Activity & Exercise
Physical activity (anything that gets the body moving) is necessary for health and well-being.
It has gained national attention; it is the compliment to a good diet--for everyone.
First of all, consider your ultimate goal in every day living -- to maintain your independence! Begin by thinking about reducing or limiting the amount of time you sit each day. Walk about the house (avoid the kitchen, though) every hour if your are prone to sitting a lot.
Here you are going to receive guidance on beneficial activity . . .
What Exercise Activity are You Doing Each Week?
How Many Minutes Do You Invest in Regular Exercise?
Is Your Exercise Aerobic, of Moderate or of Vigorous Intensity?
For most people, light daily activities such as shopping, cooking, or doing the laundry falls under light exercise. Why? Your body isn't working hard enough to get your heart rate up.
Moderate-intensity aerobic activity means you're working hard enough to raise your heart rate and break a sweat. One way to tell is that you'll be able to talk, but not sing the words to your favorite song. Here are some examples of activities that require moderate effort:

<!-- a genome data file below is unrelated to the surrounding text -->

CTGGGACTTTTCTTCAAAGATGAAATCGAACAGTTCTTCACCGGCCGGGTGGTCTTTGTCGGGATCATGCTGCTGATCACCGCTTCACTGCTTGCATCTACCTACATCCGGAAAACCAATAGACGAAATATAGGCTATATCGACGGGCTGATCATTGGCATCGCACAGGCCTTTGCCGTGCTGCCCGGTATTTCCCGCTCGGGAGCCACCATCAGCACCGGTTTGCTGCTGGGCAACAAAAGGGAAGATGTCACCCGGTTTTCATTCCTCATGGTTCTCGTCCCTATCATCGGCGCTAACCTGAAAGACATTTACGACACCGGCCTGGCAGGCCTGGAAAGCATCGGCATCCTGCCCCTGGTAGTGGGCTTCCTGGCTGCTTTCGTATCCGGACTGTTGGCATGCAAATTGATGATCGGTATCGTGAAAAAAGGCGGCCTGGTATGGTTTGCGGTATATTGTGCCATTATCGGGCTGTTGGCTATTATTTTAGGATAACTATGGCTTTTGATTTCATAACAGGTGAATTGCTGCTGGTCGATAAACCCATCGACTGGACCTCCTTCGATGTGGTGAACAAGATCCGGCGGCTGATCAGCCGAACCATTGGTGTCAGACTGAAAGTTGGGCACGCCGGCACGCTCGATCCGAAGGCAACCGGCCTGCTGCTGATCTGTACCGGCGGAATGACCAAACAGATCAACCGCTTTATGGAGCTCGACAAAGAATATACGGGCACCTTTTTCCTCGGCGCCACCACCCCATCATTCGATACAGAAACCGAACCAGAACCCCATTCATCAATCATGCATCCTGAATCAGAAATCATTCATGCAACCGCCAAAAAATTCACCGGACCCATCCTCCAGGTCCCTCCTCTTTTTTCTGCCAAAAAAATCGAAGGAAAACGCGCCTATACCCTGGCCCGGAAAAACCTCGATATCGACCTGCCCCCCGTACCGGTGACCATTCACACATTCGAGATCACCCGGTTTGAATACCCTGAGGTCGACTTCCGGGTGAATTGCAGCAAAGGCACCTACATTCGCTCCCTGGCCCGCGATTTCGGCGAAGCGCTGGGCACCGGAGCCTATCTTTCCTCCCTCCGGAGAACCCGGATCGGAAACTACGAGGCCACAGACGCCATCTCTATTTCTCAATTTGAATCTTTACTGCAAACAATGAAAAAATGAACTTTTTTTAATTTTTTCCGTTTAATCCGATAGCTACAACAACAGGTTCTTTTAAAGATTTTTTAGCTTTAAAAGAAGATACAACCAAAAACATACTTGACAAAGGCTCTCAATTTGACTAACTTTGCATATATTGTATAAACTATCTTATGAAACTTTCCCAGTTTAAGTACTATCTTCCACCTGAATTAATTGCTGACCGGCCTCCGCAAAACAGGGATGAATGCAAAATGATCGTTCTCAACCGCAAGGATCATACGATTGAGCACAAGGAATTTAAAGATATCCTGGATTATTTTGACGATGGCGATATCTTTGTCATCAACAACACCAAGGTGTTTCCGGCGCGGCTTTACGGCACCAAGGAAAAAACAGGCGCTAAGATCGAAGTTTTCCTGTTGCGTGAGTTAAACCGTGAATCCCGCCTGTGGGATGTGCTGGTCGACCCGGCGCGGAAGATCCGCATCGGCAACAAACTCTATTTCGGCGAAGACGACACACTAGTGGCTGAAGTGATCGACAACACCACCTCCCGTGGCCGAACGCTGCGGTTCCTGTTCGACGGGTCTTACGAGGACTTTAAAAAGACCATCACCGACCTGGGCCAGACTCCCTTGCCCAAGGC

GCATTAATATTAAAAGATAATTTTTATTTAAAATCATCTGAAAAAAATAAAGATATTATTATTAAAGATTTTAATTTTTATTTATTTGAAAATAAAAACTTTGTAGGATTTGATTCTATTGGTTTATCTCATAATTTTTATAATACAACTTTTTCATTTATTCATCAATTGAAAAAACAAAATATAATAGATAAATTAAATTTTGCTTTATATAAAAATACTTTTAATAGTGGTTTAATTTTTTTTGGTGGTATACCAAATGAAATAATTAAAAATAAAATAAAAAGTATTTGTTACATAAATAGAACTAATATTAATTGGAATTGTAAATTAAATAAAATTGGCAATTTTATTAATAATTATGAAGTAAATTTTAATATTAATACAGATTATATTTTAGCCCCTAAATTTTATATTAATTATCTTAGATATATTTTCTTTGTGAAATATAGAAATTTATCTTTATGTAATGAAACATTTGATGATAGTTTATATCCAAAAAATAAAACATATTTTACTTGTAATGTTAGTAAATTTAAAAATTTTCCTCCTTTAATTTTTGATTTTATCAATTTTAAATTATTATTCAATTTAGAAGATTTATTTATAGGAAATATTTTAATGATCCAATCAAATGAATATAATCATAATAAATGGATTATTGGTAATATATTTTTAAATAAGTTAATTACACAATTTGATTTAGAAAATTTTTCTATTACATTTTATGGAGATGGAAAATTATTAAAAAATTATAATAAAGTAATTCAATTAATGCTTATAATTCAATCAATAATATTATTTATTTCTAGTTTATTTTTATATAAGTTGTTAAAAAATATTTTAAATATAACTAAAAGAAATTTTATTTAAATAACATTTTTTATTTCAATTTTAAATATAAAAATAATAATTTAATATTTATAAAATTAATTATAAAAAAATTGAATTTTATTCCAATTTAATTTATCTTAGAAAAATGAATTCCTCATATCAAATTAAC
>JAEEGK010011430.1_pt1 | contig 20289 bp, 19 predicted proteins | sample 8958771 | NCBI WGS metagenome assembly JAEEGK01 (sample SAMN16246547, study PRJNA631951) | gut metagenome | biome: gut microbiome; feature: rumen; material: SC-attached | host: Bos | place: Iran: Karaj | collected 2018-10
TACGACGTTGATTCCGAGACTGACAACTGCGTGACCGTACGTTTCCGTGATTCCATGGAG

- Walking fast
- Doing water aerobics
- Riding a bike on level ground or with few hills
- Playing doubles tennis
- Pushing a lawn mower
Vigorous-intensity aerobic activity means you're breathing hard and fast, and your heart rate has gone up quite a bit. If you're working at this level, you won't be able to say more than a few words without pausing for a breath. It is approximately twice as challenging as moderate intensity exercise, such as jogging, swimming laps, riding a bike on rough terrain or hills.
Adults need 2 types of exercise; besides aerobic exercise we need muscle-strengthening activity to help us maintain flexibility, keep our upright balance, perform normal chores, drive the car, walk upright, rise from a chair, pick-up and carry objects, breathe deeply, etc.
What Is Your Fitness Level?
If you want to get serious - Mayo Clinic
Find out with this online Cooper test calculator, then come back
So, How Much Exercise is Enough to Maintain Your Health?
The CDC provides us with guidelines about frequency and duration of exercise. Those are the minimum guidelines. With your health care provider's approval you should challenge your body incrementally to gain the strength and agility you are capable of.